The suspended president of the Spanish soccer federation, who is under investigation for corruption, tried Monday to stoke up fears that the country could be kicked out of the World Cup because of government interference.

Angel Maria Villar, who is free on bail, spoke at a news conference in Madrid and again denied any wrongdoing. He also blamed the government for meddling in the federation's affairs by suspending him.

"This government is putting Spain's participation in the World Cup at risk," the 67-year-old Villar said in his first news conference since being arrested in July along with his son, Gorka Villar, and two other officials.

"The risk is serious," Villar said. "The only party responsible for Spain not going to the World Cup will be the Spanish government."

Villar spoke three days after FIFA said it was concerned about the independence of the Spanish soccer federation and that it would soon send a delegation to analyze the situation. FIFA made no mention of a possible suspension of the federation, which could keep Spain out of next year's World Cup in Russia or even knock Real Madrid and Barcelona out of the Champions League.

Villar, who has spent time behind bars to impede the possible destruction of evidence, and the other three officials are being investigated for alleged improper management, misappropriation of funds, corruption and falsifying documents.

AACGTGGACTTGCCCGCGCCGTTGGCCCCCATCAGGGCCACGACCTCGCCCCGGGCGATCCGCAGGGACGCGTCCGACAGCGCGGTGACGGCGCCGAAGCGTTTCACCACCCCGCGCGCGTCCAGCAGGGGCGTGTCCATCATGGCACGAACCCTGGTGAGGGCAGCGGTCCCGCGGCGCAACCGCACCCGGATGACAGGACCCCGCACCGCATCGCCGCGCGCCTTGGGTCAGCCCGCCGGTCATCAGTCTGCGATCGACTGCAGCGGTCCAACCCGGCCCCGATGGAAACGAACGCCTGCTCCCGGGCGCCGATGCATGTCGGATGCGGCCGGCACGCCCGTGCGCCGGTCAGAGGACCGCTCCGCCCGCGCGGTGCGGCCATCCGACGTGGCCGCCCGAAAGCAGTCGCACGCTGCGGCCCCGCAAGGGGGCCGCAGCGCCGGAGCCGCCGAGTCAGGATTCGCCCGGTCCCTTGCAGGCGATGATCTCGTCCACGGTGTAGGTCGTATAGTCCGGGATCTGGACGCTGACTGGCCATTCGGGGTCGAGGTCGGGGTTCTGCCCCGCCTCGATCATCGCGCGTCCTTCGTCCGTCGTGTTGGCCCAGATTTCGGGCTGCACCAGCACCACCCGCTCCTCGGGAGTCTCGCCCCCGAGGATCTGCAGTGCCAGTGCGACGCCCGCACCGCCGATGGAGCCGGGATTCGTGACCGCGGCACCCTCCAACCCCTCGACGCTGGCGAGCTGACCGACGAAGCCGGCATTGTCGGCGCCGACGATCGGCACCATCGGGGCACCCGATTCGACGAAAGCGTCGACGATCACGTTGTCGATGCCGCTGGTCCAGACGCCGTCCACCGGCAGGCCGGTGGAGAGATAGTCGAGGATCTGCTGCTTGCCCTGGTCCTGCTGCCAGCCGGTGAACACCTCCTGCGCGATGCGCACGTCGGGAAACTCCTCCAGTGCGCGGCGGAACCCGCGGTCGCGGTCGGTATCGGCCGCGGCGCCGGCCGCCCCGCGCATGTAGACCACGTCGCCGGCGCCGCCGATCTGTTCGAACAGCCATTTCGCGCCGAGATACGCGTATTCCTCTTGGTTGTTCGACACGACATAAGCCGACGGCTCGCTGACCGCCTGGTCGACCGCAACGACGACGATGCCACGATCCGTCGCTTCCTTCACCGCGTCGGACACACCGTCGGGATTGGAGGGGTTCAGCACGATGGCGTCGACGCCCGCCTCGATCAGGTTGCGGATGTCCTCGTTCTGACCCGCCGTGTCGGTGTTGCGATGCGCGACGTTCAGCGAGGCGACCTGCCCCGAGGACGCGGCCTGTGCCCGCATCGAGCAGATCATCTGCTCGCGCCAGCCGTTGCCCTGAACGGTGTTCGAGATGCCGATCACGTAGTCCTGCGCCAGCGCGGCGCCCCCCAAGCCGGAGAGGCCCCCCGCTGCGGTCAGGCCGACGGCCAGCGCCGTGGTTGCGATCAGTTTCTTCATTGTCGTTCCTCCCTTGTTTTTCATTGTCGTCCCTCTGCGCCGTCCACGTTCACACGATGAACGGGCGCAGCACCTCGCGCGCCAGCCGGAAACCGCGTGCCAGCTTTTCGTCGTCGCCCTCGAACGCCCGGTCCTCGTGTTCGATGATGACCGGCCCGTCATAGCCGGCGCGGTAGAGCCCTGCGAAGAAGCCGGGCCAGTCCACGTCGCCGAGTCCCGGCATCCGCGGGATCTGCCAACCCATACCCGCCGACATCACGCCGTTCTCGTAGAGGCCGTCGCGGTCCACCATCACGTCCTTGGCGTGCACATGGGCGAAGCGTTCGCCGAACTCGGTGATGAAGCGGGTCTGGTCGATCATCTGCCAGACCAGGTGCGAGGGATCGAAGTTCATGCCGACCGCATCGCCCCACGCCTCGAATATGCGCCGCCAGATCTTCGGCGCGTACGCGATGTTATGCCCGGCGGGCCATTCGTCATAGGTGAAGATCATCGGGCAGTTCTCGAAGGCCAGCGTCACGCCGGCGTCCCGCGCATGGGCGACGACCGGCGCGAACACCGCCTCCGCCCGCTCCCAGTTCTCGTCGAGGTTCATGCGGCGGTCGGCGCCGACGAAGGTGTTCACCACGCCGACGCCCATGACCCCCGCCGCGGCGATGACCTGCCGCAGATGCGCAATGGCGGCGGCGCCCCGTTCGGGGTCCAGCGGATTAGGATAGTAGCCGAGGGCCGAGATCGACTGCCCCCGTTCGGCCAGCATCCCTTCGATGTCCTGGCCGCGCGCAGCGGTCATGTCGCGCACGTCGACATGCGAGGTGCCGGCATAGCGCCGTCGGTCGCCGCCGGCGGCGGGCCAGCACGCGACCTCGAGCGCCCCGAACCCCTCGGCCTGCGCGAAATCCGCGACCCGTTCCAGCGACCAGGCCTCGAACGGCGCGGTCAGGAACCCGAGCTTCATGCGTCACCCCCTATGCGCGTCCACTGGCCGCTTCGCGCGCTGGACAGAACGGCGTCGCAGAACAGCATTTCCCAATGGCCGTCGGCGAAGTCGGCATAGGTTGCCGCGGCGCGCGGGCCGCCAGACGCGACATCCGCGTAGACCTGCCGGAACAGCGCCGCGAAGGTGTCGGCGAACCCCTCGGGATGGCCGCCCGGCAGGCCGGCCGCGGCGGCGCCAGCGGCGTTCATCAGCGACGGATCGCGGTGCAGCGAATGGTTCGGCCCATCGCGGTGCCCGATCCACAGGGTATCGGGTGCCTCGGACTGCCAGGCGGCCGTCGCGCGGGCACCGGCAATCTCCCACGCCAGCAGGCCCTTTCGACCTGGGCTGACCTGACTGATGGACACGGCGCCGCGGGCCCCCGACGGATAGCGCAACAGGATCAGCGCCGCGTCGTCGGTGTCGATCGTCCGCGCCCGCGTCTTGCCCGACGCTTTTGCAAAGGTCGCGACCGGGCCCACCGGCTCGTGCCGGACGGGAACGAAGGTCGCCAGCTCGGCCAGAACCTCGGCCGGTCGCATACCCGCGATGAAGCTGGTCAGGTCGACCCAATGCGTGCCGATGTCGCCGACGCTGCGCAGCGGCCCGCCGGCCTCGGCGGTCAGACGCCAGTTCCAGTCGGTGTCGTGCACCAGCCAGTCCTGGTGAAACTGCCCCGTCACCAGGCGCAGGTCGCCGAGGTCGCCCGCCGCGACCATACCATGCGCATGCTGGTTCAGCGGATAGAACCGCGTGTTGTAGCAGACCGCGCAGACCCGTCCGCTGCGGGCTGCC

Villar resigned his vice presidencies of both FIFA and UEFA following his arrest. But he tried to stay on as the head of Spanish federation, a post he held for three decades.

His refusal to listen to pleas for him to step down led the Spanish government to suspend him from the post for one year pending the outcome of the investigation. Court documents allege that besides misappropriated funds, Villar is suspected of corrupting several regional federations by offering favors in exchange for votes.

Villar fired back at the government, saying his suspension had broken FIFA rules since it represented interference in the federation's management.

"It's easy to see that the source of concern was my arbitrary and unjustified removal from the presidency of the federation and for not respecting the presumption of innocence," Villar said, adding that other teams are ready to take Spain's place at the World Cup.

"Be careful. There are other powerful countries that didn't qualify like Italy that are waiting to pounce and take our place," Villar said.

Spain, which won the World Cup in 2010, is considered to be among the favorites for next year's tournament.